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Re: Rapists doing god's work according to Santorum?
« Reply #153 on: February 15, 2012, 11:26:13 AM »
How you arrived at your conclusions from what I said is another one of those things in the universe beyond my understanding.

You say the universe is magical in ways that can't be detected. But you know about it.

That is why we assume your faith is entirely based on arrogance and magical thinking. Because it is.
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Offline velkyn

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Re: Like a Religionista, you presume to tell me what I (should) believe
« Reply #154 on: February 15, 2012, 11:39:40 AM »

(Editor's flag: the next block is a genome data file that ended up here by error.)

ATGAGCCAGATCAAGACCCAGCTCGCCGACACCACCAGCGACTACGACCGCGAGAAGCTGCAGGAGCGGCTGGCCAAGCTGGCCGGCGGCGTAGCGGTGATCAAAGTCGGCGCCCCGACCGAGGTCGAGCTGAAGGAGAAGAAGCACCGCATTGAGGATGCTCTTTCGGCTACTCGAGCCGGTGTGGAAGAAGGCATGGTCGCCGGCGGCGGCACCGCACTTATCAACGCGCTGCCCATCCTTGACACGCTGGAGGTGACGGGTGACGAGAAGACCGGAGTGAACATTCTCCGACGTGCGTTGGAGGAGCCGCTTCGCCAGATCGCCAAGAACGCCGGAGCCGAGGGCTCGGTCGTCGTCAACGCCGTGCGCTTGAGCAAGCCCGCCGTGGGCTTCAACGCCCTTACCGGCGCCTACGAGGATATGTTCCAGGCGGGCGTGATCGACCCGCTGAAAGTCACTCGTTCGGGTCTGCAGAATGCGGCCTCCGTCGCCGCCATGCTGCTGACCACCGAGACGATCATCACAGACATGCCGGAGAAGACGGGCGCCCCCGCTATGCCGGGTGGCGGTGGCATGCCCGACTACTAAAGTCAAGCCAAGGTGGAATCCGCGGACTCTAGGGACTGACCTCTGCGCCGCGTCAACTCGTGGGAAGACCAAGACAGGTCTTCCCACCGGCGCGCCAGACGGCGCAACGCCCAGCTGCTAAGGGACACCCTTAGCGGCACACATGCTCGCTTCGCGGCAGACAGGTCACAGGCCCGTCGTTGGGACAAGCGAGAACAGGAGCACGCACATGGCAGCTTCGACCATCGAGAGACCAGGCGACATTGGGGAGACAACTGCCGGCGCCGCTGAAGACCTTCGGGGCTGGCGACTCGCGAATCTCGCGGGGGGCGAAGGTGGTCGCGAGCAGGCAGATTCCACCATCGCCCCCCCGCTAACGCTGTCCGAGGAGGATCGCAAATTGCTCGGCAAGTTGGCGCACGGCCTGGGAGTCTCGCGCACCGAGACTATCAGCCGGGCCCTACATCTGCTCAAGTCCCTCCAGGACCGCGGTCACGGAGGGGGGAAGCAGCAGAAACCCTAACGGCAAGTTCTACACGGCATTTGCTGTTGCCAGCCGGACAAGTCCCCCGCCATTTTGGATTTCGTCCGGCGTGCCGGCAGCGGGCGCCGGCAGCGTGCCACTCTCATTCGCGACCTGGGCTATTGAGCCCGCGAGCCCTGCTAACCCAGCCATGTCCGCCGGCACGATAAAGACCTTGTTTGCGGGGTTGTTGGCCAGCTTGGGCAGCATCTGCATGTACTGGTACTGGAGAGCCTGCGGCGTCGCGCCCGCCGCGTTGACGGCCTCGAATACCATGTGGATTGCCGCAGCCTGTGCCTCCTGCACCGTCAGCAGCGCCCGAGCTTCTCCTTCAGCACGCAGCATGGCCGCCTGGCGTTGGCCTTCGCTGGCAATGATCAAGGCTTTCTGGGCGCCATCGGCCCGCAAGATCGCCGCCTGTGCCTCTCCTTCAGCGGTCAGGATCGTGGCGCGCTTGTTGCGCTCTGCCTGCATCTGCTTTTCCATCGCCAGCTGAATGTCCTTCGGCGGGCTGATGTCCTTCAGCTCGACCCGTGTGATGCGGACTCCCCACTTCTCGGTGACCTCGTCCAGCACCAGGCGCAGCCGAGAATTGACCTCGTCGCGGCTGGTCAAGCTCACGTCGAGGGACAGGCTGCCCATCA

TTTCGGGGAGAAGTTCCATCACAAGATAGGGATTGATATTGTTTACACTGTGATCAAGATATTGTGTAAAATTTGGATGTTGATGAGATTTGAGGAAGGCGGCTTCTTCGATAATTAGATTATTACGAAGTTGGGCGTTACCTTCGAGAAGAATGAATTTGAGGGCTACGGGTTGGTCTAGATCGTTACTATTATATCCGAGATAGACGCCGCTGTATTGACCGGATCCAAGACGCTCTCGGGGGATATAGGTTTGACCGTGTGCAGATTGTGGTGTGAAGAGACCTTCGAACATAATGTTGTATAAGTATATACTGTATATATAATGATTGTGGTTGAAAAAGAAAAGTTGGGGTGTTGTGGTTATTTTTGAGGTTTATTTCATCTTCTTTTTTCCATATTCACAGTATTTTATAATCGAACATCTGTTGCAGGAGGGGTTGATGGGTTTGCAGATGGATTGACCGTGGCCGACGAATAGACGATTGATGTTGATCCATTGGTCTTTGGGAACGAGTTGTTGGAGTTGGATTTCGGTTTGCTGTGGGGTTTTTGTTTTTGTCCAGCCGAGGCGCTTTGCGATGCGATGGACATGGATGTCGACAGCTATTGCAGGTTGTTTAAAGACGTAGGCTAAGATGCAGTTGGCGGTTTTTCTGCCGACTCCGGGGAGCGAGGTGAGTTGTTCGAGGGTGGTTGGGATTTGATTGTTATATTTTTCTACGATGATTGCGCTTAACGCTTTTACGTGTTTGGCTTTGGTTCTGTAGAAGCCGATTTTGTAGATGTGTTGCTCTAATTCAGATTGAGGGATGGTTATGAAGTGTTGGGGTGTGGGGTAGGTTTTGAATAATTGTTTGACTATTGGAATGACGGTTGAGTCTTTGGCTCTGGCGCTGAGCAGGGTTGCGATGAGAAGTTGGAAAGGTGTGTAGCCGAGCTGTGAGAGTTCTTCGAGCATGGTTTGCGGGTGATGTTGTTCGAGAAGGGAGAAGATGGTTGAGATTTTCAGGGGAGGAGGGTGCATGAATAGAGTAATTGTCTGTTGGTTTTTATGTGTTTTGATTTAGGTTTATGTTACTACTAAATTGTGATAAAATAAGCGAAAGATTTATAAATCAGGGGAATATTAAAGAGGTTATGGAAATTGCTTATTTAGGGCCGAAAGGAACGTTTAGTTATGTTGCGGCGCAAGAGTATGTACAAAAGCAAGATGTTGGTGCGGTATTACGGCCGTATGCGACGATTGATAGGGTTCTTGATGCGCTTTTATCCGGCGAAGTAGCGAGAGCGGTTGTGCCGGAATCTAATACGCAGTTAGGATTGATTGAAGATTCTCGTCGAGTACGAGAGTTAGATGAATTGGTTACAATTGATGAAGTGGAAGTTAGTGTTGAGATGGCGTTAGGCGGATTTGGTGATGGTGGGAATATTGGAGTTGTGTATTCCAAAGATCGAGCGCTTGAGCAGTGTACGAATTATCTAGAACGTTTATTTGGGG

... I feel certain of an ineffable magic in the universe that is beyond my knowing [emphasis added] and which fills me with wonder. Likewise, I feel certain that no religion I know of can improve my understanding.
So you've created your own "faith" in the universe is something supernatural, without evidence of course..  It's a pretty typical thing, many people like ot assume that they somehow know something special about the universe [emphasis added].

Even though I sometimes find myself guilty of the same thing, I surely do hate it when someone presumes to tell me what I am thinking or what I should be thinking. It strikes me that the Atheista can be just as obnoxious as the Religionista. How you arrived at your conclusions from what I said is another one of those things in the universe beyond my understanding.
I'm not telling you what you are thinking.  You have decided that your feeling is accurate, yes?  That you understand that it comes from some "ineffable magic" aka something supernaturalWiki ?  that seems to be at odds with your claim "beyond your knowing".  It seems that you want to claim you know about this force, that you are sure its there.  Is this correct?  But at the same time you don't want to give it any attributes. IS this also correct?